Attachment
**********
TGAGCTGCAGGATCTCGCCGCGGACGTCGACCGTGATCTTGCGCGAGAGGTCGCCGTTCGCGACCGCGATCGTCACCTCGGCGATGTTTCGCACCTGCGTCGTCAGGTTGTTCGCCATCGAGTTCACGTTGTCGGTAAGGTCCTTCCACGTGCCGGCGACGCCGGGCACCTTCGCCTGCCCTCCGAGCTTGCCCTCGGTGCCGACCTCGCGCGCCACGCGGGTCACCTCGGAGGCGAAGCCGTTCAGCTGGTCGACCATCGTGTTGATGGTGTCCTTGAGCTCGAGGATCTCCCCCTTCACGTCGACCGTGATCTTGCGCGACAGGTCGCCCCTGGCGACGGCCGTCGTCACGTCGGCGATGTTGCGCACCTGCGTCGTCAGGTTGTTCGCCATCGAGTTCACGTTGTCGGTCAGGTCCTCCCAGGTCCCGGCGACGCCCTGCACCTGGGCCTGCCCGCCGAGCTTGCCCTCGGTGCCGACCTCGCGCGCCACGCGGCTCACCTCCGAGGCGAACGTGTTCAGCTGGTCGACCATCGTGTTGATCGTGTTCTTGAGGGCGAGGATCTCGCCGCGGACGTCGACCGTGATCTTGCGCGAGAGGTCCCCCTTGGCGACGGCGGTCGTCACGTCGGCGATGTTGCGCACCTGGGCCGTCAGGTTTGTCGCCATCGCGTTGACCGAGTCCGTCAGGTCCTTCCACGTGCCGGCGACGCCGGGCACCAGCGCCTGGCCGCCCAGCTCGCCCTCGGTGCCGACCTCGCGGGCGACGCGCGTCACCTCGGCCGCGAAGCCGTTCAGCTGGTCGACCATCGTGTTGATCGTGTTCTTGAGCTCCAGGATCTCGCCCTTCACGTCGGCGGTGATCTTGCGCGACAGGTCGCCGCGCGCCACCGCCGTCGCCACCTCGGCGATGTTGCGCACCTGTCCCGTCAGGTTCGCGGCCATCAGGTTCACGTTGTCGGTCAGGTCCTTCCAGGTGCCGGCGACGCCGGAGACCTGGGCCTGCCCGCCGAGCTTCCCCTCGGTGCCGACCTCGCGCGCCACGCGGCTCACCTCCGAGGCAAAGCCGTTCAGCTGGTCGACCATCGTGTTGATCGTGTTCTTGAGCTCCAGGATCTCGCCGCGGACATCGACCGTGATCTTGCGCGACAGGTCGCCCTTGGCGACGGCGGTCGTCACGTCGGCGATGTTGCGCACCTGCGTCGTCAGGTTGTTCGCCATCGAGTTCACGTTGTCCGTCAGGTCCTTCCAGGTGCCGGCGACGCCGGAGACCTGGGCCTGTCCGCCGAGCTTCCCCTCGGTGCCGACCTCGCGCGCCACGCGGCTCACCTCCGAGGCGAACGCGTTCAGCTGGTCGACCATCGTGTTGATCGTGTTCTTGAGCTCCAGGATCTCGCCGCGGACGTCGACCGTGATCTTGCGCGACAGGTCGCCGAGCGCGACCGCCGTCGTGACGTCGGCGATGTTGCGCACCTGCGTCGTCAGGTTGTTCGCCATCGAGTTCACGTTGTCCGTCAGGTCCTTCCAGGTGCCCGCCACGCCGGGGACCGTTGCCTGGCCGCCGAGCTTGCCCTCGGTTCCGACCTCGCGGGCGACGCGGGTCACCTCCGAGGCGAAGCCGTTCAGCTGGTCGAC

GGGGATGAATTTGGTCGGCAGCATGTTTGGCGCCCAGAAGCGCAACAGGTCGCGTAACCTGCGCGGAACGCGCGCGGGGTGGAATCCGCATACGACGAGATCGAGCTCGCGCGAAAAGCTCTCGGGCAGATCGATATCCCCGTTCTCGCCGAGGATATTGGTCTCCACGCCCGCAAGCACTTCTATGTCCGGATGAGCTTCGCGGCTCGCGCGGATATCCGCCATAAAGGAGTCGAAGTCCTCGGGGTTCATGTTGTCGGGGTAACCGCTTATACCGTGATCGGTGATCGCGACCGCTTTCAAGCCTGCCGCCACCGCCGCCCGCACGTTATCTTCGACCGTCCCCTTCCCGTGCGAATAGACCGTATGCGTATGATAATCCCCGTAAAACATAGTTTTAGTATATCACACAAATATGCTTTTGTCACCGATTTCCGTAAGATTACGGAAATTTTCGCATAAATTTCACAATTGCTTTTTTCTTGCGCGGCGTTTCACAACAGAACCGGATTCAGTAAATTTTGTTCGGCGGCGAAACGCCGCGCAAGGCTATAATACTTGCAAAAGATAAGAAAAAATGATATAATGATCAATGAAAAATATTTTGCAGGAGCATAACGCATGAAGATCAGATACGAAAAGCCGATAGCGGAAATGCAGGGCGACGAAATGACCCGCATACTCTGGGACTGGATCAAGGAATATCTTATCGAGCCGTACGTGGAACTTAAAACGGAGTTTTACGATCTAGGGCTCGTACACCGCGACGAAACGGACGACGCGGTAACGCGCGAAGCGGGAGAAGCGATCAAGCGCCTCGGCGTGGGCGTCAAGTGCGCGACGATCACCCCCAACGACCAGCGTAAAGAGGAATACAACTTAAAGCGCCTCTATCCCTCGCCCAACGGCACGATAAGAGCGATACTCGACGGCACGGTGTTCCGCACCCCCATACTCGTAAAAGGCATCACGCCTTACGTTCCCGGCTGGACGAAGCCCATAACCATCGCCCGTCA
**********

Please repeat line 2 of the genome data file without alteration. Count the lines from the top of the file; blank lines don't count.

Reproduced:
GGGGATGAATTTGGTCGGCAGCATGTTTGGCGCCCAGAAGCGCAACAGGTCGCGTAACCTGCGCGGAACGCGCGCGGGGTGGAATCCGCATACGACGAGATCGAGCTCGCGCGAAAAGCTCTCGGGCAGATCGATATCCCCGTTCTCGCCGAGGATATTGGTCTCCACGCCCGCAAGCACTTCTATGTCCGGATGAGCTTCGCGGCTCGCGCGGATATCCGCCATAAAGGAGTCGAAGTCCTCGGGGTTCATGTTGTCGGGGTAACCGCTTATACCGTGATCGGTGATCGCGACCGCTTTCAAGCCTGCCGCCACCGCCGCCCGCACGTTATCTTCGACCGTCCCCTTCCCGTGCGAATAGACCGTATGCGTATGATAATCCCCGTAAAACATAGTTTTAGTATATCACACAAATATGCTTTTGTCACCGATTTCCGTAAGATTACGGAAATTTTCGCATAAATTTCACAATTGCTTTTTTCTTGCGCGGCGTTTCACAACAGAACCGGATTCAGTAAATTTTGTTCGGCGGCGAAACGCCGCGCAAGGCTATAATACTTGCAAAAGATAAGAAAAAATGATATAATGATCAATGAAAAATATTTTGCAGGAGCATAACGCATGAAGATCAGATACGAAAAGCCGATAGCGGAAATGCAGGGCGACGAAATGACCCGCATACTCTGGGACTGGATCAAGGAATATCTTATCGAGCCGTACGTGGAACTTAAAACGGAGTTTTACGATCTAGGGCTCGTACACCGCGACGAAACGGACGACGCGGTAACGCGCGAAGCGGGAGAAGCGATCAAGCGCCTCGGCGTGGGCGTCAAGTGCGCGACGATCACCCCCAACGACCAGCGTAAAGAGGAATACAACTTAAAGCGCCTCTATCCCTCGCCCAACGGCACGATAAGAGCGATACTCGACGGCACGGTGTTCCGCACCCCCATACTCGTAAAAGGCATCACGCCTTACGTTCCCGGCTGGACGAAGCCCATAACCATCGCCCGTCA